Calypso Medical sells for a fraction of money invested
Calypso Medical Technologies, which is being sold for little more than $10 million, will go into the books as a technological success for...
Seattle Times deputy business editor
Calypso Medical Technologies, which is being sold for little more than $10 million, will go into the books as a technological success for patients but a financial black eye for its backers.
The Seattle company raised more than $150 million from investors since its founding in 1999. The sale to Varian Medical Systems, announced Monday, came after Calypso was unable to raise additional money to expand its tool for tracking the position of tumors during radiation therapy and other treatment, said Joseph Piper, of Seattle's Integra Ventures, one of Calypso's earliest backers.
"It's a disappointing result, to say the least," he said.
"It will live on, and people with prostate and lung and other terrible cancers will have something that was created in Seattle," he added. "There's a lot that got accomplished in that company, and someone is going to make a lot of money. Unfortunately it's not going to be the legacy shareholders."
Calypso CEO Edward Vertatschitsch said the company currently employs more than 100, and will continue its R&D and manufacturing operations here. It's too early to say exactly what future staffing levels here will be, he said.
The deal includes about 90 current or pending patents. Calypso's investors could get additional payments from Varian, a leading provider of cancer technologies, if its sales top certain targets in the next 2 ½ years.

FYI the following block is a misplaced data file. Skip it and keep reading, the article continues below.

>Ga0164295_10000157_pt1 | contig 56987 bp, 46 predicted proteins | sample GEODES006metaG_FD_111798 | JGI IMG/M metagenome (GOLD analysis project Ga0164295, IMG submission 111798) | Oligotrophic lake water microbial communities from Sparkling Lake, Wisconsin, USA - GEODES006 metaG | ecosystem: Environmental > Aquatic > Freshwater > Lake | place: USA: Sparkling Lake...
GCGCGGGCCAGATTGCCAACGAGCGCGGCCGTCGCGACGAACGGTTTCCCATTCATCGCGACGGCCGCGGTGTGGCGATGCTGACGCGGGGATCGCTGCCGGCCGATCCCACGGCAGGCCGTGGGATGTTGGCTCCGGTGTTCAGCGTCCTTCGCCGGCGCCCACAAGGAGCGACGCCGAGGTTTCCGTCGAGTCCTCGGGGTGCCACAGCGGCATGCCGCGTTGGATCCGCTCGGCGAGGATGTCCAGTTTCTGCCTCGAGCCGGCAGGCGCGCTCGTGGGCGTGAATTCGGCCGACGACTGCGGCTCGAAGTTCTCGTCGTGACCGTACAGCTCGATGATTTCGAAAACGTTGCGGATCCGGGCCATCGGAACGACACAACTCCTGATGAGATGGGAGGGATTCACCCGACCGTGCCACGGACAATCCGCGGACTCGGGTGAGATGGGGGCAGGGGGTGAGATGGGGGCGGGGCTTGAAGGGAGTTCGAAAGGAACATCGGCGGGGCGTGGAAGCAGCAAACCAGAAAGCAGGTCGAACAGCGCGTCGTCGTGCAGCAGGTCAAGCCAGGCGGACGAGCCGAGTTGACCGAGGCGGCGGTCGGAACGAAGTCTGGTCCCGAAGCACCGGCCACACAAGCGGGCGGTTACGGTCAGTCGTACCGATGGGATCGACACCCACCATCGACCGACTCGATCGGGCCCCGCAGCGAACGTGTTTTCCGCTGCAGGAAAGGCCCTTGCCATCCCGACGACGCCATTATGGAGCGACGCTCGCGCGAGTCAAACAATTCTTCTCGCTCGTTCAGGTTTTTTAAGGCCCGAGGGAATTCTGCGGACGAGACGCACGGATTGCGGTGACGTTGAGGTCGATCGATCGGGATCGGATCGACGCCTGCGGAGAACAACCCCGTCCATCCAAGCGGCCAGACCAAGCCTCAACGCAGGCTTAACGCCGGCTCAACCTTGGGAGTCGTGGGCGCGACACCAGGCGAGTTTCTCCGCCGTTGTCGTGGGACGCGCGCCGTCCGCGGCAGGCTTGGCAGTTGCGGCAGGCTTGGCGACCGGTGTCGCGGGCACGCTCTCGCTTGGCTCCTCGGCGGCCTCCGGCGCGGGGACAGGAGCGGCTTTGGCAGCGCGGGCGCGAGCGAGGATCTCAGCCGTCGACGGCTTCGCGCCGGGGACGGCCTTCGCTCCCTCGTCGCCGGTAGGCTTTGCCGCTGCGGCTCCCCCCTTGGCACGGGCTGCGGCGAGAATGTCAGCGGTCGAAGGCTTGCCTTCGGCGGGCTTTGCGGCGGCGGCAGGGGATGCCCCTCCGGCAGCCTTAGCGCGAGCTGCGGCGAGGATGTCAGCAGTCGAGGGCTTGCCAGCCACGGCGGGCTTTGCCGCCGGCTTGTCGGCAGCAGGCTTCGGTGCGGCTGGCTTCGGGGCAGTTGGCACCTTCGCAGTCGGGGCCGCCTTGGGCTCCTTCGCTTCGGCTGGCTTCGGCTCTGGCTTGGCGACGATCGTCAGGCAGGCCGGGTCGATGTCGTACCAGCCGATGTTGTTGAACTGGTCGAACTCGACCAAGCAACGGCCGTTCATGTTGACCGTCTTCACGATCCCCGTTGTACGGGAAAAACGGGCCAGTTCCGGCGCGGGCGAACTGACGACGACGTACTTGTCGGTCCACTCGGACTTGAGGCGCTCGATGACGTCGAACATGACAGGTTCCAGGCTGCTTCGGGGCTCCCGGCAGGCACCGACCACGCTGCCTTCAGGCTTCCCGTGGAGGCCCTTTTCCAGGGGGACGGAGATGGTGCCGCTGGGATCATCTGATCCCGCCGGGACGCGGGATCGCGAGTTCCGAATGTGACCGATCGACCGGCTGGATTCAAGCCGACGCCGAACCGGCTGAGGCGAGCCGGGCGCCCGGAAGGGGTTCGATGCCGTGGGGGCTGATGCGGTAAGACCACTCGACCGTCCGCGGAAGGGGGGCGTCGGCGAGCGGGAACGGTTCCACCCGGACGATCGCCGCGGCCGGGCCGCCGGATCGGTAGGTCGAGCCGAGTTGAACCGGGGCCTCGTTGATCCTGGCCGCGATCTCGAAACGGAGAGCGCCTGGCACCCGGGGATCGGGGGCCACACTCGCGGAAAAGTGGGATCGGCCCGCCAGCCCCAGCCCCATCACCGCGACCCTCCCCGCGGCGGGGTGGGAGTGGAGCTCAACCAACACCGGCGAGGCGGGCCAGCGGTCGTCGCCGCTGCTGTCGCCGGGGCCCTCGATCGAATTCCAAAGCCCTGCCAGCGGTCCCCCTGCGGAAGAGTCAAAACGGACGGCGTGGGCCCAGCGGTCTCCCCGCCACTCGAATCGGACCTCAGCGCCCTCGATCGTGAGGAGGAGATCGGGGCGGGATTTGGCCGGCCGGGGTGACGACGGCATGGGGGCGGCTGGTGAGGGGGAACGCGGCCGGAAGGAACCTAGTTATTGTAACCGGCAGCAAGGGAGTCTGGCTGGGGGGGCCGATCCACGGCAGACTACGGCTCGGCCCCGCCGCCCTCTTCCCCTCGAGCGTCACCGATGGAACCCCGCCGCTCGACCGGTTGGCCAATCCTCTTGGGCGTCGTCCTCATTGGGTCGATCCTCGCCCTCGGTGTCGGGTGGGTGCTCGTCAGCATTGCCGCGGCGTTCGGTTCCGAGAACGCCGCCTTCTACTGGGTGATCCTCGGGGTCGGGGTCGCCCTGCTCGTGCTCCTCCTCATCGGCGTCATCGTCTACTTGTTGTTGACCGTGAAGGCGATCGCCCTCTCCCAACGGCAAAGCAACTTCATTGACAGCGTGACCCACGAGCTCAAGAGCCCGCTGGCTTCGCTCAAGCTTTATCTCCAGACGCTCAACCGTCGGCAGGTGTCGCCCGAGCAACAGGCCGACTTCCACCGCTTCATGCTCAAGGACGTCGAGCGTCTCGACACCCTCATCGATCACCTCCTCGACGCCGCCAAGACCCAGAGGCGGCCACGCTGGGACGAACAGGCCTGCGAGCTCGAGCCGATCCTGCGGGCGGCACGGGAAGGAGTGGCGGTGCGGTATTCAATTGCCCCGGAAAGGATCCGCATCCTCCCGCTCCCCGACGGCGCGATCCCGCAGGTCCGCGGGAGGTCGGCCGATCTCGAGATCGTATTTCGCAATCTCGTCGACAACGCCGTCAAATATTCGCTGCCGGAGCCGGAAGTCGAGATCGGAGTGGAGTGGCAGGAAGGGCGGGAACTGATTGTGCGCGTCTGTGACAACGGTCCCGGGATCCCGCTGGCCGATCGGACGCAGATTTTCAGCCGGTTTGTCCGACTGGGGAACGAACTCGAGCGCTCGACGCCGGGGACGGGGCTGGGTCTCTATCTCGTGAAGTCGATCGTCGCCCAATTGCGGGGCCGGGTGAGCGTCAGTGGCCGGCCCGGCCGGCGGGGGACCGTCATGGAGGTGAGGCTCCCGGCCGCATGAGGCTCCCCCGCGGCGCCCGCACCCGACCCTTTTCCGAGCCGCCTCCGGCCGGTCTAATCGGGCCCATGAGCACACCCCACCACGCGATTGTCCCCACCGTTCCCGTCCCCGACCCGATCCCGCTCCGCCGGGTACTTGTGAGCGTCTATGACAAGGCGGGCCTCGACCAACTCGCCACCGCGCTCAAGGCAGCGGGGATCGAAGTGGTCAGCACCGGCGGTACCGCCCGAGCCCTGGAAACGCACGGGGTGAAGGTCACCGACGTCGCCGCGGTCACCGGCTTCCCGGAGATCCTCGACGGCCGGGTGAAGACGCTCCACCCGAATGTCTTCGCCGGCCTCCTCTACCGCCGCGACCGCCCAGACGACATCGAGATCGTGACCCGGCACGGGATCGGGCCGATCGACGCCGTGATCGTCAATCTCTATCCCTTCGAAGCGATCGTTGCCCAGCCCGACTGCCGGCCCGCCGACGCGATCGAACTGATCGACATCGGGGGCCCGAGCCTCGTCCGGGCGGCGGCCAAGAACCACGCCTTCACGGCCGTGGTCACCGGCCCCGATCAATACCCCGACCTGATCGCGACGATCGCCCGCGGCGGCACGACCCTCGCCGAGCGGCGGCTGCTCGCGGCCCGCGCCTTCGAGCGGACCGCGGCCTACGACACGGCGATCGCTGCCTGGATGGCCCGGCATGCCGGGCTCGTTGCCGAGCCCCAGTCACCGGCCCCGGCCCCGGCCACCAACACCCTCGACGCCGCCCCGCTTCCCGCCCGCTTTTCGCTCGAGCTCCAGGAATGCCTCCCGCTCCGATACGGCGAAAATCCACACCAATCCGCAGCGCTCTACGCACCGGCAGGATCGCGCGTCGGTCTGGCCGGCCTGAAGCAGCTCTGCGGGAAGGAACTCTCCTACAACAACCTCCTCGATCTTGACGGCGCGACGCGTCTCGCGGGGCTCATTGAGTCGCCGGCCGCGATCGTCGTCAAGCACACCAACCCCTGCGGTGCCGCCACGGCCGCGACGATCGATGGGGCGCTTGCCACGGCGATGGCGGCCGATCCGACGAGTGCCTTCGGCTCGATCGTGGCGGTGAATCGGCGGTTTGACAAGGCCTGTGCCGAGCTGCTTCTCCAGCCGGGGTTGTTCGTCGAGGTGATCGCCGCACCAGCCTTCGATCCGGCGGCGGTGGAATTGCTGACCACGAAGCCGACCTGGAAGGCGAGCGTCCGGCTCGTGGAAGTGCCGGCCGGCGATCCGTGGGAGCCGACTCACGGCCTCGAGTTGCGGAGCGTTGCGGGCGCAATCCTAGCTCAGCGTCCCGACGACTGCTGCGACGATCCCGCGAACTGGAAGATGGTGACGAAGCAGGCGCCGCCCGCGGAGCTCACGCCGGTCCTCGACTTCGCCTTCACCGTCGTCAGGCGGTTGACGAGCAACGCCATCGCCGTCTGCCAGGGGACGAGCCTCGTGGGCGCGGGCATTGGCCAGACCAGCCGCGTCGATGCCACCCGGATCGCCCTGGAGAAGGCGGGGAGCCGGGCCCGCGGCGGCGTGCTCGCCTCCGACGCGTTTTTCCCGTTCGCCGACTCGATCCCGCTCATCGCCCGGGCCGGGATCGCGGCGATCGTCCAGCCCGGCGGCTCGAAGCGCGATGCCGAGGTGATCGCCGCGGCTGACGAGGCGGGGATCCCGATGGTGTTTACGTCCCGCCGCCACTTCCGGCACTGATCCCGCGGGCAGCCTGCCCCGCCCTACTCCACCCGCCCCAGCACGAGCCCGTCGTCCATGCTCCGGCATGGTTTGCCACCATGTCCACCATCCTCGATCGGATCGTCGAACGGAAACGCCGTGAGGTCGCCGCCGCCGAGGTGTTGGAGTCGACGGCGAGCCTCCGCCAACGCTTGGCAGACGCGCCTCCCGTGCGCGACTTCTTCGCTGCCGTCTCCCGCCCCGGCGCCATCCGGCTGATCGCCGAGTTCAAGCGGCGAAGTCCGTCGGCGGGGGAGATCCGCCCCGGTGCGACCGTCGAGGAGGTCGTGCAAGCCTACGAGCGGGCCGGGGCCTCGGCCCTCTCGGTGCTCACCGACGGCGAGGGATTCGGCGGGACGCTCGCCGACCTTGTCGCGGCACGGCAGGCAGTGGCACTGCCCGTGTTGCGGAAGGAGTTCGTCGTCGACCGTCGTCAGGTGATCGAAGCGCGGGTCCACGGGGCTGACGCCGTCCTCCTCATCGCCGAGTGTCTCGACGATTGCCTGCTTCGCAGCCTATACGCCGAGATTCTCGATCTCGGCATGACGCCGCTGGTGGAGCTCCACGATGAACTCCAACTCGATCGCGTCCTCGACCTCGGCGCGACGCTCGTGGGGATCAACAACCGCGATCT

Earlier this year Calypso raised $7.5 million, but its big capital infusions came in two-year intervals during the previous decade: a $50 million round led by Frazier Healthcare Ventures, of Seattle, and Skyline Ventures, of Palo Alto, in 2009, $42 million in 2007, and $44 million in 2005. That money followed about $33 million in earlier funding, according to reports at the time.
The company won approval from the Food and Drug Administration as well as European regulators for its so-called "GPS for the Body" system, in which a tiny transponder is implanted into a prostate tumor so that radiation therapy, radiosurgery and other treatments can be precisely targeted.
It has begun European clinical trials, and is gearing up for U.S. testing, for clinical trials of the system in lung cancer, Vertatschitsch said.
Revenues are running at an annual rate of $15 million, and Calypso has installed more than 110 systems in North America and Europe, the company said. Its tracking system has been used in treating an estimated 10,000 prostate-cancer patients.
But in the current investment climate, said Piper, Calypso's recent backers weren't ready to commit the additional capital needed to build out a sales team for its existing products and to fund further clinical trials.
By contrast, Varian "can use all of its strength to take the technology forward and broadly apply it," Vertatschitsch said. "They are expecting to invest in the technology and take it the final mile."
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